Bradley was a “rough-and-tumble” boy, beautiful and lovable with dark curls, ocean-blue eyes, and quick intelligence. By the time he turned 1, he could gurgle at least 20 words: mama, baba, ball, dog, duck. He was strong and affectionate with big-boned, kicking legs, chubby smiles, and twinkling eyes that laughed back at you. He loved his mother’s touch and reached out to her frequently. Jennifer had dreams for him: To be a football player like his grandfather, a happy and successful man who graduated from college and dated nice girls—the typical American dream.
Those dreams evaporated with Bradley’s diagnosis of autism when he was just two-and-half years old. “That was what was most devastating as a parent,” Jennifer said, tearing up. “Your dreams have to stop when you get the diagnosis. … Oh, I could cry right now because it’s so real. It’s a death of a vision and a dream.”
Jennifer started realizing something was wrong with Bradley when he turned 2. During his second birthday party at a park, he showed no interest in presents or socializing. Instead, he traced the perimeter of the park, walking round and round by himself. Other little signs raised alarm: He was abnormally fascinated with things that spun. He would spin the wheels of his toy cars for hours, staring deeply into the rotating steel. He also liked to rewind certain scenes in a movie, playing them over and over.
When Bradley was diagnosed, doctors rarely detected autism. It took three doctors to determine Bradley had ASD. He was at the forefront of the huge wave of autism diagnoses and awareness. Since the early 90s, rates for ASD diagnosis have increased more than four-fold. “But at that time, it was hardly talked about,” Jennifer said. “You know, I just thought of that movie, Rain Man, starring Tom Cruise. That’s all I knew of autism then.”
The 1988 film stars an autistic man who is a talking, functional, math-whiz super-genius with a photographic memory. But autism stretches into a long spectrum from high functioning to low, with a wide range of symptoms, skills, and intellectual and physical impairment. Bradley is considered severely disabled. He’s nonverbal— although he blabbers— and he still plays with toys. If he is a genius, he is unable to communicate it in “normal” society’s terms.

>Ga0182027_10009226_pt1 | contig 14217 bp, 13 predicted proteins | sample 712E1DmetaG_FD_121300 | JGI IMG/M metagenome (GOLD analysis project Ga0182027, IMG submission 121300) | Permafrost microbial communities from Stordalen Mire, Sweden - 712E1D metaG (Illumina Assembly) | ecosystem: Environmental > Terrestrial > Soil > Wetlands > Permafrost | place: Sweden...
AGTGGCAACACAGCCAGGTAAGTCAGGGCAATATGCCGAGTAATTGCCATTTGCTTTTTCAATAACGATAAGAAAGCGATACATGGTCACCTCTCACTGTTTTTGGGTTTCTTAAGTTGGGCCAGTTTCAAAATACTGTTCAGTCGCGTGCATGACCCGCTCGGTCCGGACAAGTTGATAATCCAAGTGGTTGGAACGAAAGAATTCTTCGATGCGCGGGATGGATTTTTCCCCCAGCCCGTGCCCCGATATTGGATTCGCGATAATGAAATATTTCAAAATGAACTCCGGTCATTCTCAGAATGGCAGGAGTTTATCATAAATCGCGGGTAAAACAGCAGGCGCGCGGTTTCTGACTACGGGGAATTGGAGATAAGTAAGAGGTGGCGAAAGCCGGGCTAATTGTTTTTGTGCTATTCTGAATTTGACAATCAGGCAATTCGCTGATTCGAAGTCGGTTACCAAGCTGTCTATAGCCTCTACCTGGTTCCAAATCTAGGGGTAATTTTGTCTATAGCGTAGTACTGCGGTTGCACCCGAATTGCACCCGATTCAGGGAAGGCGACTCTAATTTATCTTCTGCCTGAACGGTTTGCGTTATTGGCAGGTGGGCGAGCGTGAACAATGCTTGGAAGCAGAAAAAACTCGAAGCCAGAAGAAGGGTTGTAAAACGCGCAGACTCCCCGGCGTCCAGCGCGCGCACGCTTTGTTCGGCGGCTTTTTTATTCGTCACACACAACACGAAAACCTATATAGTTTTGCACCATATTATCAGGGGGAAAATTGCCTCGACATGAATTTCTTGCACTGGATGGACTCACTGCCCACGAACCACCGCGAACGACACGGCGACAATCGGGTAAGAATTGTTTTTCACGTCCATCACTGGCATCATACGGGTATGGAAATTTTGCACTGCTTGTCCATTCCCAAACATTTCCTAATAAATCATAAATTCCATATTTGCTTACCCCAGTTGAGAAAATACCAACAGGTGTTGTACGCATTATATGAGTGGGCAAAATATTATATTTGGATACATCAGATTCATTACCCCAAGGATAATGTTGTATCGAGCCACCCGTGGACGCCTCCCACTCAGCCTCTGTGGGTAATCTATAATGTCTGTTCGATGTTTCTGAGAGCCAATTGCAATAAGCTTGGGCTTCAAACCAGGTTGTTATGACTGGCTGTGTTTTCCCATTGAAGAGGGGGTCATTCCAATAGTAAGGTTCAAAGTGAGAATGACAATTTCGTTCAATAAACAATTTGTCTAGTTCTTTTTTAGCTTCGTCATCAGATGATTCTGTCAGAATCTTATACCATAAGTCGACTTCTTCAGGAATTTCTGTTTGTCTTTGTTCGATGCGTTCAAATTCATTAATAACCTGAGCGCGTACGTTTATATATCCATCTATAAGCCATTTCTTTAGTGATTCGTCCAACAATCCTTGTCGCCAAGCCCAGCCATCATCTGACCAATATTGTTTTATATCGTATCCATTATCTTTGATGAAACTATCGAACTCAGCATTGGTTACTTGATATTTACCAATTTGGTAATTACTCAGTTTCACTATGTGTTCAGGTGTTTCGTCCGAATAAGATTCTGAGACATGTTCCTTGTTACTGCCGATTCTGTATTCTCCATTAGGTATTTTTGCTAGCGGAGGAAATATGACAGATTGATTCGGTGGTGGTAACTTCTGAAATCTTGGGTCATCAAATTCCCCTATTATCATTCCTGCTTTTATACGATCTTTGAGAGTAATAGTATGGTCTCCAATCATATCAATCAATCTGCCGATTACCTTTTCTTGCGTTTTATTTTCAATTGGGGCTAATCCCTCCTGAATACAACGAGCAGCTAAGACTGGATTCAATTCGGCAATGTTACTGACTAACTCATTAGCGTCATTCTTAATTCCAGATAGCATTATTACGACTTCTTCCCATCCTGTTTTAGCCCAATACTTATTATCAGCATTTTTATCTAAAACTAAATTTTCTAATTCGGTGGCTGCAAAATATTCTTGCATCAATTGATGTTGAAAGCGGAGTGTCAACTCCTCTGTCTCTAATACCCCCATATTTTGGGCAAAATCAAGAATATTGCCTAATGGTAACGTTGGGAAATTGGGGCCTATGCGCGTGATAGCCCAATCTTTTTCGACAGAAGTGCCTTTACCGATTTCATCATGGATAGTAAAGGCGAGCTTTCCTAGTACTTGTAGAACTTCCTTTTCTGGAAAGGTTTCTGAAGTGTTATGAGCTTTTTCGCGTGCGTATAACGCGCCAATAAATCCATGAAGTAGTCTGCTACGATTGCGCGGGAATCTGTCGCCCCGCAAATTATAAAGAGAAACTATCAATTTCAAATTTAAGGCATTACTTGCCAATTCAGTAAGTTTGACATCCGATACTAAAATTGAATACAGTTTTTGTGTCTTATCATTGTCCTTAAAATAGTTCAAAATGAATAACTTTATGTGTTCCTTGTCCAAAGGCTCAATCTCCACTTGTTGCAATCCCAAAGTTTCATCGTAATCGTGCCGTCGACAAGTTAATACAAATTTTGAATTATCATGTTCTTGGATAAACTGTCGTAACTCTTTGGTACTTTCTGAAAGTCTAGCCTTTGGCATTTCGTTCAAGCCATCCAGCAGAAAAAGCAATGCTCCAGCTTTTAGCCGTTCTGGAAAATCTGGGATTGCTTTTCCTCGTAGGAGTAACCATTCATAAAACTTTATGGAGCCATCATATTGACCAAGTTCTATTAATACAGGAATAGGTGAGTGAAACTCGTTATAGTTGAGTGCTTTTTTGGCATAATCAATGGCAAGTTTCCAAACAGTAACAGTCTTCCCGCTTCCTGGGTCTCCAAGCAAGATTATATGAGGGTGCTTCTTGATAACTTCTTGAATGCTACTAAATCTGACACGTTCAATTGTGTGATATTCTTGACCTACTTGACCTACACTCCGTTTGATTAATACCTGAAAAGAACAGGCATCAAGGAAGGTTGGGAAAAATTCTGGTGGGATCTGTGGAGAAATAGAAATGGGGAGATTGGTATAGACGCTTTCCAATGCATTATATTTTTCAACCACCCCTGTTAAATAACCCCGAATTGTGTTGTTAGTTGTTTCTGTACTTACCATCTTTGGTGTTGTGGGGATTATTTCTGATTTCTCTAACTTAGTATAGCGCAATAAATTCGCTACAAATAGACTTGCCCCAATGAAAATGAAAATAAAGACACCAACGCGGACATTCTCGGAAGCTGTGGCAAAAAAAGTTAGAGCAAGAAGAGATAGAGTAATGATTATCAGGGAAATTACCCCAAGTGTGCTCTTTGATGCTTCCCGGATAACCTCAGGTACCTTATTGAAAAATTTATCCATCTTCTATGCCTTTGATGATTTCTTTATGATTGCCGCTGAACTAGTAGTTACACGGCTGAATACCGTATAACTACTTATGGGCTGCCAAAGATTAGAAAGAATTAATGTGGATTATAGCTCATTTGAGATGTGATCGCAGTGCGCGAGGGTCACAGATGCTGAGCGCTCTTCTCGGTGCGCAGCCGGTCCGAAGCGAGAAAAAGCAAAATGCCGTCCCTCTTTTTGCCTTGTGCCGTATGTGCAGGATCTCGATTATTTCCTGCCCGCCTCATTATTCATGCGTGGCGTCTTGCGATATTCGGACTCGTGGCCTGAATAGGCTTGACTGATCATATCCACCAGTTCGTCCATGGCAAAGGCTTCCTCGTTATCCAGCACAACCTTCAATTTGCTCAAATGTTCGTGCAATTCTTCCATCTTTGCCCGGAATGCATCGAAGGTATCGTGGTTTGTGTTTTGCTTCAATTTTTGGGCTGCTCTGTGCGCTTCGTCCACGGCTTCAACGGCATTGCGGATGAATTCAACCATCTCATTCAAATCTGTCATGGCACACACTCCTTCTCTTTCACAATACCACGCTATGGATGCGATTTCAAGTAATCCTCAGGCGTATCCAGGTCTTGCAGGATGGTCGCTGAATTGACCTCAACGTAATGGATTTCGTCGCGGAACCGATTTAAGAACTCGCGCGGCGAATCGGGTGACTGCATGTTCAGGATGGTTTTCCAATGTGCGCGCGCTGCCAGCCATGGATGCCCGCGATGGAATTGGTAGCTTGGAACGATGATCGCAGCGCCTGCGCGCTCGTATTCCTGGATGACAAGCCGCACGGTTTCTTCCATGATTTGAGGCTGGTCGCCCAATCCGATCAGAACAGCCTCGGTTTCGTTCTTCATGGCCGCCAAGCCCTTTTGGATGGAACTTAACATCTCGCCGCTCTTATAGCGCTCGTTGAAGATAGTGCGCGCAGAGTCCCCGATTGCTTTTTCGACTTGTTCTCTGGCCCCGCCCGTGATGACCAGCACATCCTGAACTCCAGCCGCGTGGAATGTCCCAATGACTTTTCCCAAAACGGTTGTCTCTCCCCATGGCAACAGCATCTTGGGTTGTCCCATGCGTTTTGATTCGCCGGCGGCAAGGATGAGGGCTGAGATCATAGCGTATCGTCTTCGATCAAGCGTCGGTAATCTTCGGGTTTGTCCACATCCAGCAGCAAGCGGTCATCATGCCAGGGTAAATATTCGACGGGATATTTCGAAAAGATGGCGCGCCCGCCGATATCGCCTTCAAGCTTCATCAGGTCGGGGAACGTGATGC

After Bradley’s diagnosis, Jennifer started thinking about God a lot more. Although she was raised as a Christian, she distanced herself from God as an adult. Then one day, she had what she describes as an “out-of-body” experience. She was sprawled on the floor, changing Bradley’s diaper and weeping bitterly at her situation. “And then I was suddenly at the top of the room looking down at myself,” she recalled. “That was when I thought, ‘I really need to find out who God is in my life right now.’ And I said, ‘God, I need you.’”
Jennifer attended a Christian retreat and recommitted her life to Him. At home, she devoured her Bible, journaling her meditations and praying out loud. “Something awoke in me,” she said. “God became real to me for the very first time. One day I just felt his love come on me tangibly, and I started crying. Oh God, it’s real. It’s so real. Your love is real. I love you, Jesus. Thank you, thank you, thank you.”
After 17 years of praying, Bradley still hasn’t “recovered,” at least in clinical terms. But his mother has been healing. She has penned through numerous “meditation” journals, and she’s studied her Bible so much that she regularly quotes appropriate verses during conversations. It’s clear from her prayers that she’s someone who talks to God often.
But Jennifer’s journey remains one of continuous healing. I’ve seen her with dark circles beneath eyes red from exhaustion and frustration, but I’ve also seen those same eyes light up as she prays out loud and shares whatever Scripture she’s read that day.
For Jennifer, every single moment is a choice: “We make that decision of whether to let God open up the heavens over our life … or we can just suffer through trials. … The message that I want to give to all autistic parents is this: Never give up, because God’s Word is there.”